Driving in the daytime and driving at night might, at first glance, seem like the exact same thing. The truth, however, is that driving at night is much more difficult – and dangerous – than driving when the sun is shining (or even than driving on a cloudy day, come to that).
Some people choose not to drive at night at all because they don’t enjoy it in the least, but for others, there is no choice. If you have to drive at night, then it will pay to understand how to keep yourself – and other road users – as safe as possible. Read on to find out more.
The very first thing that must be mentioned when talking about driver safety is insurance. No one should ever get behind the wheel of a vehicle without adequate insurance, and since it is possible to get car insurance with motoring convictions as well as a variety of other conditions that you might have thought made it impossible, there is no excuse. Make sure you have your insurance in place before you drive, and you can help everyone on the roads.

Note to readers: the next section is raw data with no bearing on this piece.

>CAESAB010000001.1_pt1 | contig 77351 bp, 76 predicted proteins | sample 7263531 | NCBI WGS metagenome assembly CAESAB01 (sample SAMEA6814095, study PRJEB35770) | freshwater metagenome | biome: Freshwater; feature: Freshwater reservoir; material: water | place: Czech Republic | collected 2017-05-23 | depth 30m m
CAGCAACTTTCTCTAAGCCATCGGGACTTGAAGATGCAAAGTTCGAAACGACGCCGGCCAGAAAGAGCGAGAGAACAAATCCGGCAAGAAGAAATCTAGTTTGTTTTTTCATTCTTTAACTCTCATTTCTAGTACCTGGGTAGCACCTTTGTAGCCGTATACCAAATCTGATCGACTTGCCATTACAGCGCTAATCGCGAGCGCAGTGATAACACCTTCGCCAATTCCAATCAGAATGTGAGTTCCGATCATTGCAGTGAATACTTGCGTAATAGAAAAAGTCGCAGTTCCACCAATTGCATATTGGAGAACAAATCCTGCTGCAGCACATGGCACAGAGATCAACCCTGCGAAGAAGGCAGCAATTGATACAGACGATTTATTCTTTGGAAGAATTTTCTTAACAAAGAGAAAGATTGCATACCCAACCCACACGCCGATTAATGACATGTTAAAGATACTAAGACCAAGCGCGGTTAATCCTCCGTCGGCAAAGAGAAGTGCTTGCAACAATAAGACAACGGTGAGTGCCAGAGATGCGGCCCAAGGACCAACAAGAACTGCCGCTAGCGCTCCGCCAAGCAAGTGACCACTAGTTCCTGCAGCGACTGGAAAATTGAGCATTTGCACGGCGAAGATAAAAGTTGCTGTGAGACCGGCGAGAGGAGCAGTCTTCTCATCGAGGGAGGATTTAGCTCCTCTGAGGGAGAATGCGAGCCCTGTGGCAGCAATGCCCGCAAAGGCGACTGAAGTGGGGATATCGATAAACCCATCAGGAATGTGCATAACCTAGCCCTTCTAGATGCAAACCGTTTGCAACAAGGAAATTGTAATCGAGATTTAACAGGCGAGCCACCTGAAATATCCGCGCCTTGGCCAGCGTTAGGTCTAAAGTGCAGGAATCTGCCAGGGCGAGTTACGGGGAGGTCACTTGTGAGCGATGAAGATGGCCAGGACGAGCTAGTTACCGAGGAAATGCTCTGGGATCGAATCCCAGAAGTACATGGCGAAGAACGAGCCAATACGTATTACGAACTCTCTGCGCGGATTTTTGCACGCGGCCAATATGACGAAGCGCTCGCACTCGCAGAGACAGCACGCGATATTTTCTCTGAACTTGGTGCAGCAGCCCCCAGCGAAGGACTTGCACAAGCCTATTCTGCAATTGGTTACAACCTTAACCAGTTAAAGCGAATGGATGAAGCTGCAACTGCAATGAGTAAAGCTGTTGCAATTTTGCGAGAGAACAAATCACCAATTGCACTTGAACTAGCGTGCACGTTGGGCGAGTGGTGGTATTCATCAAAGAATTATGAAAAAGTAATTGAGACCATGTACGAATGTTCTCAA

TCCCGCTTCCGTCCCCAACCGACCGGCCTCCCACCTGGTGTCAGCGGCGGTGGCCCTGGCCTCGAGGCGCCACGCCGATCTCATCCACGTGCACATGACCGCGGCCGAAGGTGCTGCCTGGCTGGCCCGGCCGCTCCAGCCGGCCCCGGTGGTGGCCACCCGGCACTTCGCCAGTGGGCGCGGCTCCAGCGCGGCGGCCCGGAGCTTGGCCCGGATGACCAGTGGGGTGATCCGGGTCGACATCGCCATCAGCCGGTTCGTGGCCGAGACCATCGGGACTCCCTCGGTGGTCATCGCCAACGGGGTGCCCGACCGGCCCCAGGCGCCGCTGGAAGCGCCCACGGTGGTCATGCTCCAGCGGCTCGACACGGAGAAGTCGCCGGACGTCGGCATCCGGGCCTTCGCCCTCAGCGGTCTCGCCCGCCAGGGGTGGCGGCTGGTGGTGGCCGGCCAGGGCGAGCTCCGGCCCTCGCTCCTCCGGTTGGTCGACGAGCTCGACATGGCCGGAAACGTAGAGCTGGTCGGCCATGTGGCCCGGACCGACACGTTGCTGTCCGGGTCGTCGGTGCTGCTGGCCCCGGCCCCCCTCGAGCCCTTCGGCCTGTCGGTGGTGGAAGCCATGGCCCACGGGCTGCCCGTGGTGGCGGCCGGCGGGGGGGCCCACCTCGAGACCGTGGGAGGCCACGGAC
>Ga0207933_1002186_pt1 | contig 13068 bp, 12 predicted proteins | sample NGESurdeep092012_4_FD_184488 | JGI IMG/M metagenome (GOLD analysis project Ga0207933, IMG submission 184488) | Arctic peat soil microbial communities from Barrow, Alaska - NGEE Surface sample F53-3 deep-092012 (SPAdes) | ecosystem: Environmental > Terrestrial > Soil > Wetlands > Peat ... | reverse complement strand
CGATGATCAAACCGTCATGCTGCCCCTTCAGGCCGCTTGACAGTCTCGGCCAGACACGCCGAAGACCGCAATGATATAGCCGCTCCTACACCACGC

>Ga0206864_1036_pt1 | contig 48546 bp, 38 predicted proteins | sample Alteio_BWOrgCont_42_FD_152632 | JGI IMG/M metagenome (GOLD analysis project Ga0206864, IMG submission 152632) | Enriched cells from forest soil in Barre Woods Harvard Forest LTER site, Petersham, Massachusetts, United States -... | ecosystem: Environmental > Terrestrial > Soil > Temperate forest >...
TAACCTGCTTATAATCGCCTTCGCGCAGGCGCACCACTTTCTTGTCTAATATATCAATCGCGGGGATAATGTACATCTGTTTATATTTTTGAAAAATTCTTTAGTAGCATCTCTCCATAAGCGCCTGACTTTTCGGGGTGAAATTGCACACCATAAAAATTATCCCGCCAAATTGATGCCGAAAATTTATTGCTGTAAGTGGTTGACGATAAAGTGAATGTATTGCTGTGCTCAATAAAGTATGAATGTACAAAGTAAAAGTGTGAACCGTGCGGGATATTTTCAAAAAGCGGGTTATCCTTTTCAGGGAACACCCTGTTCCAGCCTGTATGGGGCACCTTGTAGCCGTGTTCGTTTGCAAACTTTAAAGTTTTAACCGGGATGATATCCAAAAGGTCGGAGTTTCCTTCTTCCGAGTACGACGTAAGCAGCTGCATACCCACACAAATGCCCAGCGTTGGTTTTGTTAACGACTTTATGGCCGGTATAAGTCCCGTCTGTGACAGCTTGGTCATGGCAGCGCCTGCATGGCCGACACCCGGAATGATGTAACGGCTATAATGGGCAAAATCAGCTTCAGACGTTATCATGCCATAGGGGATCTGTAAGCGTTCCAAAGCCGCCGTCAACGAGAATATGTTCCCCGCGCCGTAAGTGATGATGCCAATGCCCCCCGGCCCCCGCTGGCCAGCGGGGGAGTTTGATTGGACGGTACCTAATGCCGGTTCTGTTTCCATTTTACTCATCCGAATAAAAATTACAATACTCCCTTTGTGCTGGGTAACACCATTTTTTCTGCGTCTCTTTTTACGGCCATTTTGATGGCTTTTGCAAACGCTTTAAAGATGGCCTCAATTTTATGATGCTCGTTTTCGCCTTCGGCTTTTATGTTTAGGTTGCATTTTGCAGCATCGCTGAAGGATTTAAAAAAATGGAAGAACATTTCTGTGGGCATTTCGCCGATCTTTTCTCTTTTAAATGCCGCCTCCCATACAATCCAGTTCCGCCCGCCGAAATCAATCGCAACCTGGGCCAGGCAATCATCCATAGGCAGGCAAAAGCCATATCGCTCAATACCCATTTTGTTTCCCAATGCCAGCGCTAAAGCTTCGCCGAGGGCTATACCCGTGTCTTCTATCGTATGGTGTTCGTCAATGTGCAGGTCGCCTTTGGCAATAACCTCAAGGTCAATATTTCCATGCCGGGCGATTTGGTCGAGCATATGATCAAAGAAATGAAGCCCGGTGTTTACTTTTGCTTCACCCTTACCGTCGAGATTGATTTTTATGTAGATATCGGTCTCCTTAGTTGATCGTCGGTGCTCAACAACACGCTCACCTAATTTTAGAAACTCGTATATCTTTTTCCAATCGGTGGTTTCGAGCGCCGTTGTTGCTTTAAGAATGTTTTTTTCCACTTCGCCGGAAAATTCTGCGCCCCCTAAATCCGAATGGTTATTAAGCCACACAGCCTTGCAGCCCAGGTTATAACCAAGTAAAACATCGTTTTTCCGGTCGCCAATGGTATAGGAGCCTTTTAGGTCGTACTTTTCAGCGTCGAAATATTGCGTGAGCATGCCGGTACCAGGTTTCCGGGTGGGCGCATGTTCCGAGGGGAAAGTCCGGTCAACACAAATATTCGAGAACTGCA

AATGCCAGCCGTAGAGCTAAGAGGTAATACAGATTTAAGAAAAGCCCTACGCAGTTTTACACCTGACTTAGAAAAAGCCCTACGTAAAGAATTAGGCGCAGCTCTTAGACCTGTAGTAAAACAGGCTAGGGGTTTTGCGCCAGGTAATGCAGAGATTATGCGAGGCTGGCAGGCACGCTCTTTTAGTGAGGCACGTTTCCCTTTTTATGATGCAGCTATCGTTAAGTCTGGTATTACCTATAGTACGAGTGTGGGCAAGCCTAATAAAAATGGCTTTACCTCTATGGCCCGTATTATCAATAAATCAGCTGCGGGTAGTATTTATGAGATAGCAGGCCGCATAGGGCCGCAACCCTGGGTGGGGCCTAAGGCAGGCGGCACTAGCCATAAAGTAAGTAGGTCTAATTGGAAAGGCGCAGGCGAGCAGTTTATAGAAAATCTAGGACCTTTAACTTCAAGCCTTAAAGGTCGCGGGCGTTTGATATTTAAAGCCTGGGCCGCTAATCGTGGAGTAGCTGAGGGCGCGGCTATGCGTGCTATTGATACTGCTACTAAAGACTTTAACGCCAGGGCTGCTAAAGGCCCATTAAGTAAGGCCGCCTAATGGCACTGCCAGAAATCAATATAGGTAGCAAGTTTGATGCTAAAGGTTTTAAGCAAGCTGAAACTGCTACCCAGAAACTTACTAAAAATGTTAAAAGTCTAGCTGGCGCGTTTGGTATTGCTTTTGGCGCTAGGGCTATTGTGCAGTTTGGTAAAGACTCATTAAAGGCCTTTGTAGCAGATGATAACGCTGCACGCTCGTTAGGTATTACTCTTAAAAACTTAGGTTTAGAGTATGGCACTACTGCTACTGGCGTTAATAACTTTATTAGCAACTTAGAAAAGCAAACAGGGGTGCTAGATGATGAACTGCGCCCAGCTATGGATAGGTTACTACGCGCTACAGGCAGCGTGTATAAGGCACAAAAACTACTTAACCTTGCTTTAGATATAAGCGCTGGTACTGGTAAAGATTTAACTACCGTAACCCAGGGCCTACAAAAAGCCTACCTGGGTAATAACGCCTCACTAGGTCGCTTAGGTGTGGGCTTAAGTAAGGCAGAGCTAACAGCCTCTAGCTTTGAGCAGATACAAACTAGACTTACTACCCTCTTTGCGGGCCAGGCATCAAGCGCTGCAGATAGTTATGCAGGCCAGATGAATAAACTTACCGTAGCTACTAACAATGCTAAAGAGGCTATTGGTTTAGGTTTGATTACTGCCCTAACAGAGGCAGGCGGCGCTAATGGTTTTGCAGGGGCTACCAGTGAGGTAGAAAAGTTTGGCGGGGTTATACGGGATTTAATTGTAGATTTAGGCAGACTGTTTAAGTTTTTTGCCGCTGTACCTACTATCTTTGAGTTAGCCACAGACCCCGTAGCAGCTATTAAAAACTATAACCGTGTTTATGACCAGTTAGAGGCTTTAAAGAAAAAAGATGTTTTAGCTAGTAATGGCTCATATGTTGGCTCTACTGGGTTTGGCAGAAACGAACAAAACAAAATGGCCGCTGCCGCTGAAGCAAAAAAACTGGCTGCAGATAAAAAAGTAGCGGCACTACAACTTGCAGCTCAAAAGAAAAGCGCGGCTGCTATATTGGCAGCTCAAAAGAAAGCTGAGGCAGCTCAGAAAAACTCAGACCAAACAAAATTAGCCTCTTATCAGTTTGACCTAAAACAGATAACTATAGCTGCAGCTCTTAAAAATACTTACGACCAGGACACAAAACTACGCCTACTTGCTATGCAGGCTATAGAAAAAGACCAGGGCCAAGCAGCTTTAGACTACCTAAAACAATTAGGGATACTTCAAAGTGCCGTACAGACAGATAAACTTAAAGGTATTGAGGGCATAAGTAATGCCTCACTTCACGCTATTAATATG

Check Your Headlights
When do you ever see the front of your car with its headlights on? The answer is hardly ever, perhaps never. This means that, although you might think your headlights are doing a good job because they are lighting up enough of the road for you to see by, they might actually be dangerous.
Headlights can point in different directions; they can be too low or too high. Headlights can also shine too brightly, or not brightly enough, and sometimes when one of the bulbs blows you just don’t see it because the other light is lighting your way.
The problem here is that not only is your vision potentially obscured, but you might cause a problem for oncoming vehicles too. If your lights aren’t pointing in the right directions, other drivers could be confused as to where you are coming from, causing them to make poor choices. Or you might be dazzling them, or if the lights are not bright enough they might not see you until it is too late. So check your lights and ensure they are doing their job effectively.
Dim The Dashboard
Most cars, even older ones, will have a switch that allows the driver to dim the lights on the dashboard when driving at night. This might seem like an odd thing to do since typically when it’s dark you will want to see as much light as possible, but in a car this is the worst thing you can do. If the light right in front of your face is too bright, it can blind you to the road ahead and compromise the distance you can see. As well as this, the time it takes for your eyes to adjust when you look at the dashboard and then back to the road will be longer if the lights there are too bright.
Before you set off on your night-time journey, make sure you take the time to adjust the brightness settings on your dashboard to a level you are comfortable with.